A woman reassesses her interactions with men and realises the many ways in which she's been sexually harassed which she had unwittingly brushed off as 'just the way things go'.
The fact is, of course, that it has happened to me. Not in the horrendous way retold by thousands of victims through #MeToo, but in a variety of styles, various degrees of banter, pestering, and physical contact. And the reason why I discounted those events, some of which should certainly not be discounted, is because the reality of sexual harassment and contrived sexualisation is so prevalent, from such an early age, that if a woman were to recall all incidents of such a nature she would immediately cease to function and melt on the spot.
The Problem with the #MeToo Campaign
This is a really thought-provoking piece, discussing how the #MeToo campaign unwittingly puts the burden, once again, on the victim and not the attacker.
The problem, really, with all of it is how violently present the victim is forced to be in the narrative, and how utterly passive the perpetrator. The problem is not that women have trouble considering themselves victims of sexual violence, but that men have trouble considering themselves the aggressor.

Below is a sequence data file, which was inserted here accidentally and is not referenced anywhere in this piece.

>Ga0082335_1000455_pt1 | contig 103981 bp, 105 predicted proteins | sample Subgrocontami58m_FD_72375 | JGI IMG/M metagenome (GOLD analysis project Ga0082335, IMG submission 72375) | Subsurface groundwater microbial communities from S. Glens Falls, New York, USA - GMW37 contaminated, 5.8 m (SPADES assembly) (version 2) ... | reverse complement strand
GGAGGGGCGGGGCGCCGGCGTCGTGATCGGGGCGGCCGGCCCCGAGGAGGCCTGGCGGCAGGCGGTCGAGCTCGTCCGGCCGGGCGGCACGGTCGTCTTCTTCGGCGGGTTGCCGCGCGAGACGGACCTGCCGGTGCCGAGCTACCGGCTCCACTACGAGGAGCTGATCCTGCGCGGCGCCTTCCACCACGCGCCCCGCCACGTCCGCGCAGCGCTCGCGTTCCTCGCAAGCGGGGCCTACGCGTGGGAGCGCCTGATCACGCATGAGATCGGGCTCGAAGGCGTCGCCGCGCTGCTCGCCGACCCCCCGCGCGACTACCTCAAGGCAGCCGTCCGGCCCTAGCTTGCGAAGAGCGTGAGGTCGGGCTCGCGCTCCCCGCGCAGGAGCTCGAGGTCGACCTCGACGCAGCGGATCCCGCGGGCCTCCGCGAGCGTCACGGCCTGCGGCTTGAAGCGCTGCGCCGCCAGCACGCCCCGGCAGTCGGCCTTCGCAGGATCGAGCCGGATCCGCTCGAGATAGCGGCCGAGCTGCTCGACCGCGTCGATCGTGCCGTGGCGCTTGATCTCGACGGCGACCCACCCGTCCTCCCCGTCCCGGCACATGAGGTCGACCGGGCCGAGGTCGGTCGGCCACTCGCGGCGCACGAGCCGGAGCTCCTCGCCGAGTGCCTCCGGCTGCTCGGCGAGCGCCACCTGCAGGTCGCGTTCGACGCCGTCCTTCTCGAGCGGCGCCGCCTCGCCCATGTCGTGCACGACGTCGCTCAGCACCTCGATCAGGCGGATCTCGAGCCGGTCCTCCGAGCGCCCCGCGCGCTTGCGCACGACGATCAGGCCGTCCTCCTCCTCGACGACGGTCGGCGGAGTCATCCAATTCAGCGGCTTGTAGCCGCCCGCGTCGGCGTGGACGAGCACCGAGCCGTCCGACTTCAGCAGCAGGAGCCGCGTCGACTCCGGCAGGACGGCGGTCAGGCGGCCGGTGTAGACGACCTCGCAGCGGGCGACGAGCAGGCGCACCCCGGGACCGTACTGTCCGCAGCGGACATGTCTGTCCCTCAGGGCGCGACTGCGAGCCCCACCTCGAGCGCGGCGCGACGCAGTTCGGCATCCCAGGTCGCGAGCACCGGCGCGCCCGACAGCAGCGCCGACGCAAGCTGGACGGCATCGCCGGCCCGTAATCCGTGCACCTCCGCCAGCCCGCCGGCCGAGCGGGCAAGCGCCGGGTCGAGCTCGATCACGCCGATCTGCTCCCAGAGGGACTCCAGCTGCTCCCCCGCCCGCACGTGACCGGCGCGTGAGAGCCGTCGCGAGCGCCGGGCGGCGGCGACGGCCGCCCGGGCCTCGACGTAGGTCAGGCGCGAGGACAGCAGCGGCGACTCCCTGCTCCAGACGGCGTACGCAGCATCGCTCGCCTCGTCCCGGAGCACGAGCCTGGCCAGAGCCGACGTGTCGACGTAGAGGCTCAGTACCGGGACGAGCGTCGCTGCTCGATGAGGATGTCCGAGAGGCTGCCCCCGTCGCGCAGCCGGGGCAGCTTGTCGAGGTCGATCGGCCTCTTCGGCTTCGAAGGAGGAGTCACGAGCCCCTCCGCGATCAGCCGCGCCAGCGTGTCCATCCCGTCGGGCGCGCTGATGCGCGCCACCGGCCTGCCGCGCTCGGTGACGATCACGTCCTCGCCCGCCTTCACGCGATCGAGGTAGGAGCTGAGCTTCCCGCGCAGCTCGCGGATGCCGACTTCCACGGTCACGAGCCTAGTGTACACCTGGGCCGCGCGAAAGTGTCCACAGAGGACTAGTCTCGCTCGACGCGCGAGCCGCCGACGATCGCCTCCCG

As #MeToo takes off, don’t let the right define misogyny
This piece is the most overtly political of the lot, looking at how the unveiling of abusers from the Left have allowed the Right to take control of the narrative.
The fall-out continues. More and more famous actors, directors and producers are being accused of harassment and assault and it seems like finally the dam has burst and people are starting to take notice of issues women have been complaining about forever. This
sums it up nicely,
Men, 1963-2016: Why are feminists such man-haters??— Kate Harding (
) November 10, 2017
Men, 2017: Oh.
A lot is still being written about Weinstein's decades of harassment and what it says about Hollywood and society more generally, as industries realise that the same scandals could (and often have) been written about them.
Before we get into the articles taking a wide view of these stories, special attention must be paid to Kevin Spacey, who drew a lot of (well-deserved) ire from people who believe he came out as gay to deflect and protect against accusations of harassment from first one, and now multiple, men over several decades. Real classy (!)
Kevin Spacey’s Coming-Out Uses the Whole Gay Community as a Flak Jacket for His Own Image
A lot of people are looking at how such harassment is allowed to go on. The answers are troubling. Women are forced into silence by companies more interested in protecting themselves than their employees. Society tells men and women that such behaviour is normal and to be put up with. And men fail to understand that there is a difference between flirting and harassing.
Stop Rewarding Men for Turning a Blind Eye to Other Men's Sins
This is a great piece to get up to speed on the story as it's got a good summary of the accusations so far and explains how people have been able to get away with it for so long.